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  • The US-India Defense Partnership: Trending Upward

    In August 2017, US President Donald J. Trump signed into law the Countering America’s Adversaries Through Sanctions Act (CAATSA), a bill designed in part to sanction countries doing business with Russia’s defense industry. Like some other US partners, India is at risk of CAATSA sanctions because the bulk of its defense inventory is from the former Soviet Union and it maintains substantial defense ties with Russia.

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  • Ukraine’s New Populists: Who They Are and Why They’re Dangerous

    Populists are flourishing almost everywhere. The demand for simple solutions in a complicated world makes their messages resonate.

    Ukraine is no exception. The country’s situation with numerous security and economic hardships provides fertile ground for populists.

    Over the last four years, Ukraine has embraced a number of painful structural reforms that have been partially successful. But so far they have not improved the wellbeing of ordinary citizens, although they may bring positive effects in the future. In the short-term, the poor often face worsening economic conditions.

    According to a recent poll by the Democratic Initiatives Foundation, 74 percent of Ukrainians say the country is moving in the wrong direction, and 50 percent identify higher prices with stagnant wages as the biggest problem.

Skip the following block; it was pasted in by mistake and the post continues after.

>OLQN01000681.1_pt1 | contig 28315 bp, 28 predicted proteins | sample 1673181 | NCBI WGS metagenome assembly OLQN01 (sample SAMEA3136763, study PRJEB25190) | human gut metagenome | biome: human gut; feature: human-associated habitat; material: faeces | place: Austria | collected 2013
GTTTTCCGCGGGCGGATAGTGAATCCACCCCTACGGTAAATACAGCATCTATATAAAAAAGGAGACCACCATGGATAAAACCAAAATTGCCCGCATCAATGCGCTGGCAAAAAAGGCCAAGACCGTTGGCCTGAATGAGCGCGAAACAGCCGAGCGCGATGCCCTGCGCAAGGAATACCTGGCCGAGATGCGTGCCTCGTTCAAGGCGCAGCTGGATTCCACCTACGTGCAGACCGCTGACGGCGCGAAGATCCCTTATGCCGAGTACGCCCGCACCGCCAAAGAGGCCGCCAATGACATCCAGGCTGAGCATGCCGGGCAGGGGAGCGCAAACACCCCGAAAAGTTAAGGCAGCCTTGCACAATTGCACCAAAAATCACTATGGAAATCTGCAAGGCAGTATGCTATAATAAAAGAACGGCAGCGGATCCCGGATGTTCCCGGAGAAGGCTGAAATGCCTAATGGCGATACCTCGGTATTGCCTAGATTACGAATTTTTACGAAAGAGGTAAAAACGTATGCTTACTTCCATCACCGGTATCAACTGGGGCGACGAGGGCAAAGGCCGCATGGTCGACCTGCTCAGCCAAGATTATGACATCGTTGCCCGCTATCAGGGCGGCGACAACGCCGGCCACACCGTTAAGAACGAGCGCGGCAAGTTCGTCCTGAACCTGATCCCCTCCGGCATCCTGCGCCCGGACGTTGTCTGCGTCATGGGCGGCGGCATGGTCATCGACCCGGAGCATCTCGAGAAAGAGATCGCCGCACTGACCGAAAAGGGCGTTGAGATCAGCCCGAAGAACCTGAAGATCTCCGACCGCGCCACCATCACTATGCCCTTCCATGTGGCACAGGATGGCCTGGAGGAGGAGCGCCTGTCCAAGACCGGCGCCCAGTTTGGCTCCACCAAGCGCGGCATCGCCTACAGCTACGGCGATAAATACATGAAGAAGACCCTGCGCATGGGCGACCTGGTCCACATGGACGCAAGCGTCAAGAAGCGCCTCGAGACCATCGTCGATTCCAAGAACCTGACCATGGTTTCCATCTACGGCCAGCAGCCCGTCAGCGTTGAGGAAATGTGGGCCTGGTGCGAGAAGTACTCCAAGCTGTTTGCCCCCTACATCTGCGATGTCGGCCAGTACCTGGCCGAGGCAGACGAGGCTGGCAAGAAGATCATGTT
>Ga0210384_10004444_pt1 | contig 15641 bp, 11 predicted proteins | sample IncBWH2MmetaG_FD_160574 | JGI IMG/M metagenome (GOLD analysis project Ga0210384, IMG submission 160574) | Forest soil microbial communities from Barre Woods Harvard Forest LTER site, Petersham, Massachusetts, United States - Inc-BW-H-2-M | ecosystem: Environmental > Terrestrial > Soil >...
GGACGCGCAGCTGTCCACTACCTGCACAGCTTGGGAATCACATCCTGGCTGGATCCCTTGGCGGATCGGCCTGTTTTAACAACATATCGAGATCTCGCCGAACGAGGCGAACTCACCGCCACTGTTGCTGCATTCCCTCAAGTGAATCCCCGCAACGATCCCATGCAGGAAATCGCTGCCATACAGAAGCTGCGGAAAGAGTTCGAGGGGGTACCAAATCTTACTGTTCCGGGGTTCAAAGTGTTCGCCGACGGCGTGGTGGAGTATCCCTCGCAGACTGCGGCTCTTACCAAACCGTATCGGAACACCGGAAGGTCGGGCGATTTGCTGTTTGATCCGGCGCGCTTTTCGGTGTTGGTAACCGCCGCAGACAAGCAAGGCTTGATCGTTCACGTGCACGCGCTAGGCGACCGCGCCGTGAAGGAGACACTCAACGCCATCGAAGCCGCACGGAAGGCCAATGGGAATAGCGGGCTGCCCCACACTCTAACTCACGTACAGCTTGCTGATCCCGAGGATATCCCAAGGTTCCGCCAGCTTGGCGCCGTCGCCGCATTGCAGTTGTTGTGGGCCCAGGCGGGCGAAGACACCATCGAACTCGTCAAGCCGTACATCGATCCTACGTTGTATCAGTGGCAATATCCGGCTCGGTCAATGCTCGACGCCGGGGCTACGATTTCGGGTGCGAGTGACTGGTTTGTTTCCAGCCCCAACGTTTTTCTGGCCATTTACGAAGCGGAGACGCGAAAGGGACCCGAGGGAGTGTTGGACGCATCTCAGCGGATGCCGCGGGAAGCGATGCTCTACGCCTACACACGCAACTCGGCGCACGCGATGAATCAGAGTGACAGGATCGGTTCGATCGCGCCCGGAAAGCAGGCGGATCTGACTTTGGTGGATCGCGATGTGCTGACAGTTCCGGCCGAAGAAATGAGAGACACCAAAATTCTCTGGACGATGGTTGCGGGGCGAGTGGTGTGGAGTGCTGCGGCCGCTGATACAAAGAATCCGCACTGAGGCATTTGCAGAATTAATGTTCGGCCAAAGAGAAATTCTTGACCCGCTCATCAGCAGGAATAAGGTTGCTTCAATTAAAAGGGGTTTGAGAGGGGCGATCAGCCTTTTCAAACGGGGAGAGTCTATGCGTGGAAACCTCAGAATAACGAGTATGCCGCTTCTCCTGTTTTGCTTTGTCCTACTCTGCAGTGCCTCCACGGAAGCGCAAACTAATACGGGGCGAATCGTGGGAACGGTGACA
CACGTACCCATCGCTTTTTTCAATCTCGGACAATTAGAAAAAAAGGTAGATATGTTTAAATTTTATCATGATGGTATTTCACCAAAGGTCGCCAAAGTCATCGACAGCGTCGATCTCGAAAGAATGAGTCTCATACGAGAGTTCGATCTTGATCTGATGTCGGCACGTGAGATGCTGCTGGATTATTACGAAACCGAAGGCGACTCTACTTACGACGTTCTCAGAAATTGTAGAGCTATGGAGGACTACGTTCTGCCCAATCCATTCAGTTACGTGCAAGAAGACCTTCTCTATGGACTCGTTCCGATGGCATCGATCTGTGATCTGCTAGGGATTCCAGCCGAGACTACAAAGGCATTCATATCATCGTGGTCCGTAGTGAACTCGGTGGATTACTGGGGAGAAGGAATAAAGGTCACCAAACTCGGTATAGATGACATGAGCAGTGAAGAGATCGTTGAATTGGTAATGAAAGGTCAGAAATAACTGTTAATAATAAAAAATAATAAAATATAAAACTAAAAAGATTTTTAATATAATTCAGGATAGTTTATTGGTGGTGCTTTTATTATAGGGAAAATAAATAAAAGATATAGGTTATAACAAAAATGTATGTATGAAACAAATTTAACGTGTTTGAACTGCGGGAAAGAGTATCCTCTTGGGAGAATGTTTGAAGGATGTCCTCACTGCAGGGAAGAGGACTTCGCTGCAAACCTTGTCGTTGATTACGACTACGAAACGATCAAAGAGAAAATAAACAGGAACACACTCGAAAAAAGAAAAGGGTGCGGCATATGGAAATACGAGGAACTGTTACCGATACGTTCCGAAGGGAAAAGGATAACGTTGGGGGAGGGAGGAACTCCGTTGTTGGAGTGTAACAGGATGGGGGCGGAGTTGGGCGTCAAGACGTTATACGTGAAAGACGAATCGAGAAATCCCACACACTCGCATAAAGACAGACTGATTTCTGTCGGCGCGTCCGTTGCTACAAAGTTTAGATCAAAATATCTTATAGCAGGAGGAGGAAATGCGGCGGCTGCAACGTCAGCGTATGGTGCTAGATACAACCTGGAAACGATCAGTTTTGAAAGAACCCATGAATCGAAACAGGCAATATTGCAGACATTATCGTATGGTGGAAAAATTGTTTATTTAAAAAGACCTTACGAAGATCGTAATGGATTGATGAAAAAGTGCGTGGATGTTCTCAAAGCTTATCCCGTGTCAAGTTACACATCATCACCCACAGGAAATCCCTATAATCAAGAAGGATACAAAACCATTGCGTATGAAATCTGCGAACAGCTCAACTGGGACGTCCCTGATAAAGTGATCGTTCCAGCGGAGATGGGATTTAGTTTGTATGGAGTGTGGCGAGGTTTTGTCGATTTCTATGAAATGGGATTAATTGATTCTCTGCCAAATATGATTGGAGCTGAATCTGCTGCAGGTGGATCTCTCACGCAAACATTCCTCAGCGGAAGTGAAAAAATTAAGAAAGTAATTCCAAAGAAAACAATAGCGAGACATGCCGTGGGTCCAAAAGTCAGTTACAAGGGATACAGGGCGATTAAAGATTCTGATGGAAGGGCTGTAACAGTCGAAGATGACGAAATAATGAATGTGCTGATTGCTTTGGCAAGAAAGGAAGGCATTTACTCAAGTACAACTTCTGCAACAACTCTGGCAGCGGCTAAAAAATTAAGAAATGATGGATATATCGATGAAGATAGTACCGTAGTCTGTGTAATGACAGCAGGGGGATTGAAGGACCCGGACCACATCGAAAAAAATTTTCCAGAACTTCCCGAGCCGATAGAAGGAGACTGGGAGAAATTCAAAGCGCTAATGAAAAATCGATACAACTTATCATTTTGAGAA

Populists are seducing precisely these types of people.

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  • Russia is Anxious About War. Here’s How the United States Should Respond

    US President Donald J. Trump’s decision to withdraw the United States from the Iran nuclear deal may increase the prospects of instability in the Middle East. However, Russia is likely to interpret this instability through the prism of what many politicians and analysts in Moscow like to call the “approaching global confrontation with the United States.”

    In April—just before the United States, France, and the United Kingdom launched airstrikes on Syria in response to a suspected chemical weapons attack by the Assad regime—members of the Duma, retired generals, and analysts in Moscow were convinced that the United States and Russia would come to blows over Syria.

    Even before the airstrikes, Chief of General Staff of the Russian Armed Forces Gen. Valery Gerasimov announced in March that Russia would shoot down any US missiles fired at Syrian territory, and would target US aircraft and naval vessels if Russian forces were threatened.